Scottish Chamber Orchestra, Royal Scottish Academy of Music and Drama, Glasgow

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The Independent Culture

Seeking northern lights rather than existing solely as a satellite of British musical life, the Scottish Chamber Orchestra enjoys fruitful links with a pan-nordic constellation of orchestras and composers. The latest collaboration, strengthening historic musical ties between Scotland and Scandinavia, was the joint commission between the SCO, Oslo Philharmonic and Icelandic Symphony Orchestra of a major new Cello Concerto by the leading Icelandic composer Haflidi Hallgrimsson.

Appropriately, since he is also well-known for his paintings and drawings, one of Hallgrimsson's canvases formed a lit backdrop to the concerto's UK premieres in Glasgow and Edinburgh, complementing its sonic diversity. First performed last autumn at Norway's Ultima Festival by Truls Mork, one of the most eloquent cellists around, the concerto makes an immediate impression as well written, imaginatively scored and rich in musical ideas. A cellist himself (formerly principal with the SCO, in fact) Hallgrimsson needed no lessons in how to breathe life into a cello line or how to bind together the sometimes erratic paths of soloist and orchestra. Against the powerful cello argument advocated by Mork, John Storgards encouraged a characterful orchestral response, notable for its subtle dynamic shading.

The kernel of a Grieg lullaby that crept into Hallgrimsson's subconscious while he worked on the concerto provides an invisible thread through its substantial single movement. But with its crepuscular colouring, especially the tuned percussion and skeletal orchestral textures, its menacing rhythmic tread and its growling, prowling, pouncing cello line, the concerto is more like a full-scale nightmare. Frighteningly intense at times, in the edgy brass and sinister drums, it seems to mask dark feelings that the subdued ending on the solo cello's low C string only confirms.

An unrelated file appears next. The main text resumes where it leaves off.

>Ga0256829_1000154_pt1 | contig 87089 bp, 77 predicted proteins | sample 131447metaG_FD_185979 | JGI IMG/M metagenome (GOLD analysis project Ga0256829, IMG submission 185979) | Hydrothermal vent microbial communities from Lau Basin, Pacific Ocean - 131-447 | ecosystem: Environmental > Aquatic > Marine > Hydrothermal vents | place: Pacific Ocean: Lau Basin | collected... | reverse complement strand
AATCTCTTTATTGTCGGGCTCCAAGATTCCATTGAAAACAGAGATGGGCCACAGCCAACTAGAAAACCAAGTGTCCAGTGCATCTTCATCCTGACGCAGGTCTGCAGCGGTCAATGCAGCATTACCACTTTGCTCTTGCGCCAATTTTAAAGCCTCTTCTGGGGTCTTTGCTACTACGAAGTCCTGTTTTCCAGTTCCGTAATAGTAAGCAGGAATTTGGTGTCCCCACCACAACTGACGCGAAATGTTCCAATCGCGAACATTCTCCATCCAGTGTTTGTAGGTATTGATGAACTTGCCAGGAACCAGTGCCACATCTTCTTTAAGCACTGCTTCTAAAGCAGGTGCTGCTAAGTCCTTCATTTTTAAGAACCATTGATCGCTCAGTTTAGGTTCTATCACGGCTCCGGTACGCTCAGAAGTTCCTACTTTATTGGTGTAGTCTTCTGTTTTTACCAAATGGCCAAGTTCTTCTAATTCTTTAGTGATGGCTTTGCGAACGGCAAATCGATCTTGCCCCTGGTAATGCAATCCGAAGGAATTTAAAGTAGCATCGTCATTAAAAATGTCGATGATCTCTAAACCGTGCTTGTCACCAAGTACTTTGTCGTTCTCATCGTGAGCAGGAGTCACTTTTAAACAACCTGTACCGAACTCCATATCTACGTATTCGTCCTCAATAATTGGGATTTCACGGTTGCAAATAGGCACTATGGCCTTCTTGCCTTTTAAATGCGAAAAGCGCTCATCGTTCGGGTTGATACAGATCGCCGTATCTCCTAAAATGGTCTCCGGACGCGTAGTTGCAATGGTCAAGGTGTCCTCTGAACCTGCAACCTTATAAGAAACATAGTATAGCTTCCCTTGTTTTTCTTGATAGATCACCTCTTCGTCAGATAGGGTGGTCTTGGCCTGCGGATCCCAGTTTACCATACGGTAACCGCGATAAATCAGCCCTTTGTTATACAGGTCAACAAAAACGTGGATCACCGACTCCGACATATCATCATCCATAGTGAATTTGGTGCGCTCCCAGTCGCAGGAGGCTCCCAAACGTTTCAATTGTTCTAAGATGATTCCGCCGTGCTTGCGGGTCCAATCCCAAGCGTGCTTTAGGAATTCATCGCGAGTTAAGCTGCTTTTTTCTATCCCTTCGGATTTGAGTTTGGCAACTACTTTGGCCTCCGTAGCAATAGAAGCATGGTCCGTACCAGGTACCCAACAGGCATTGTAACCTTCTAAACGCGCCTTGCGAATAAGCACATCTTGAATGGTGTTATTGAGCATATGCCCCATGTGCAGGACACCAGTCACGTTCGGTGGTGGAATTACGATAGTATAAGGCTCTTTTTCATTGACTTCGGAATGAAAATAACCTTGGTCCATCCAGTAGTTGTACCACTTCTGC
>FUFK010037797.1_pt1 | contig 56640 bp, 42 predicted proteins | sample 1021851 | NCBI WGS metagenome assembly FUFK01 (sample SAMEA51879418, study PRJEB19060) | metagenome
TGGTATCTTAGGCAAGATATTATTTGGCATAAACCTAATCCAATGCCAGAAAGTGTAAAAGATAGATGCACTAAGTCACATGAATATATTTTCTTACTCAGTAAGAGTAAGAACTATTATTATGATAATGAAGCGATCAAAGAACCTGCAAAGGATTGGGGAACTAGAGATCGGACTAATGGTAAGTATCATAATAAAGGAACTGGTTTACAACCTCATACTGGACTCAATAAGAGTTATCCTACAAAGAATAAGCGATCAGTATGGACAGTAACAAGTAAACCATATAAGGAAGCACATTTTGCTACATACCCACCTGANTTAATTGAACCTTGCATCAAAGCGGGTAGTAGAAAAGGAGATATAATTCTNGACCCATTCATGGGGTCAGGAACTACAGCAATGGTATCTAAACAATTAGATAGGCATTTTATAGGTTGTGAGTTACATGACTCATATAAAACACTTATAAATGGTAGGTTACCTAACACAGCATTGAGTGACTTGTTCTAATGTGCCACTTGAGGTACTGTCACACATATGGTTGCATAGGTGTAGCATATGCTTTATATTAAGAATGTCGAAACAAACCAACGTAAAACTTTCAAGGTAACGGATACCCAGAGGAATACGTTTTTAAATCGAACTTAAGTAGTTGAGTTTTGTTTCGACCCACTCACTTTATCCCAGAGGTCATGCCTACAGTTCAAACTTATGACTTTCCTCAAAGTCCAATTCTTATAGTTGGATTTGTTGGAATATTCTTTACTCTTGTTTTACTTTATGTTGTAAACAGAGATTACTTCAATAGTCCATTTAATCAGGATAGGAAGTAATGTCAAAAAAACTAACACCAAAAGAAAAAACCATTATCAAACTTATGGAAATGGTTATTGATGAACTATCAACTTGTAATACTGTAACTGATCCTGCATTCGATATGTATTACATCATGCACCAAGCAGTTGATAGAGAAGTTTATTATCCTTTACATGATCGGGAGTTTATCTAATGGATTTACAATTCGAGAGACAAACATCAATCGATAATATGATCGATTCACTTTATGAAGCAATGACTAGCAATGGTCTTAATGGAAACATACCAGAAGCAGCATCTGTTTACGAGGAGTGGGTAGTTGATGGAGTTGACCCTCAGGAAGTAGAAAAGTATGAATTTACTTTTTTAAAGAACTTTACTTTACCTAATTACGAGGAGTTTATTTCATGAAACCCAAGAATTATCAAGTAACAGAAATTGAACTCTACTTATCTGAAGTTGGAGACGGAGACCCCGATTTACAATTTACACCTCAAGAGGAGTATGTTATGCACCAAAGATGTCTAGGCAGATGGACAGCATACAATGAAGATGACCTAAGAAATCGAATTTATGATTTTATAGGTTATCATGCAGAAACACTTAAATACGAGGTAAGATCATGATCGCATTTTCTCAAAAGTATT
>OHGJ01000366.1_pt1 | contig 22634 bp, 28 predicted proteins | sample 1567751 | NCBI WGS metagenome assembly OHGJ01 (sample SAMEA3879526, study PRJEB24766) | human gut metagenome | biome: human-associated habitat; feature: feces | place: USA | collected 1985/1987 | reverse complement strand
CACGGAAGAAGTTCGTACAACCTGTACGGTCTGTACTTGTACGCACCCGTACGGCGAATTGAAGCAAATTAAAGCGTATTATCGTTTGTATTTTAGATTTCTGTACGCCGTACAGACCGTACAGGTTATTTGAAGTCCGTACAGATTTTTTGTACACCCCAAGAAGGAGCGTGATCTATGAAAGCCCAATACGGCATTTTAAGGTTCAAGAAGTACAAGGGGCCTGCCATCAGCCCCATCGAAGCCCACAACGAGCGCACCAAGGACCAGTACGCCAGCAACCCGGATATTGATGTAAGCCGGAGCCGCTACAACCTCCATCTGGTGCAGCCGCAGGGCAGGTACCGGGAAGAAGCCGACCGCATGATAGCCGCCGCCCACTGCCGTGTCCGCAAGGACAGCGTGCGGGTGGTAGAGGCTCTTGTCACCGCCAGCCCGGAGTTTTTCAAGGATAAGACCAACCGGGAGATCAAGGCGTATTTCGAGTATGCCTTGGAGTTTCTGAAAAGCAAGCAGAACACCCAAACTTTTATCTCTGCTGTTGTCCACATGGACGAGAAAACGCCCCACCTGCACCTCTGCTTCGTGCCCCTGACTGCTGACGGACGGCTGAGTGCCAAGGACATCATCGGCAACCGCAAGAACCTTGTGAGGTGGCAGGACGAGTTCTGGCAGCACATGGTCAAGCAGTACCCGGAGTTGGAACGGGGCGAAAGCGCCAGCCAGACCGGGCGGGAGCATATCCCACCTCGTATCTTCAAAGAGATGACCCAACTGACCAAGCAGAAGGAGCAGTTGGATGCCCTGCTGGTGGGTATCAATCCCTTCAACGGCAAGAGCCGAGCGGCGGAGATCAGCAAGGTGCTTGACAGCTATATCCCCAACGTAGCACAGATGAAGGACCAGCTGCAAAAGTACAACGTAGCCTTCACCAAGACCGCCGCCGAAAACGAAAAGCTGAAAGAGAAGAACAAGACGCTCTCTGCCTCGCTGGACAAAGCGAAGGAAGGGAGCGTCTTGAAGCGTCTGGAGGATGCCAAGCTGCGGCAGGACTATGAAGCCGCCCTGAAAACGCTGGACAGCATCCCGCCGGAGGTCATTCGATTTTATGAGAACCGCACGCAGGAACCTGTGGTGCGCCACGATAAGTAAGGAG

A string Cantabile by the Latvian composer Peteris Vasks was an effective concert-opener. If his stated intention here, "to tell in eight minutes how beautiful and harmonious the world is", didn't quite come off, that was no reflection on the lucid and concentrated playing of the SCO strings. Completing an evening that confirmed that encounters with our friends up north are well worth pursuing, the SCO players made a persuasive case for a Norwegian rarity. Grieg wrote on the score of his early C minor Symphony that it "must never be performed", perhaps because, in its Germanic echoes of Schumann and Mendelssohn, it is worlds away from the nationalistic voice he later established. In its robust reworking of structural, textural and motivic gestures popular at the time, it is not much more than a patchwork of romantic-symphonic clichés. But when played and conducted with such affection, it comes across as great fun, particularly the catchy Intermezzo.

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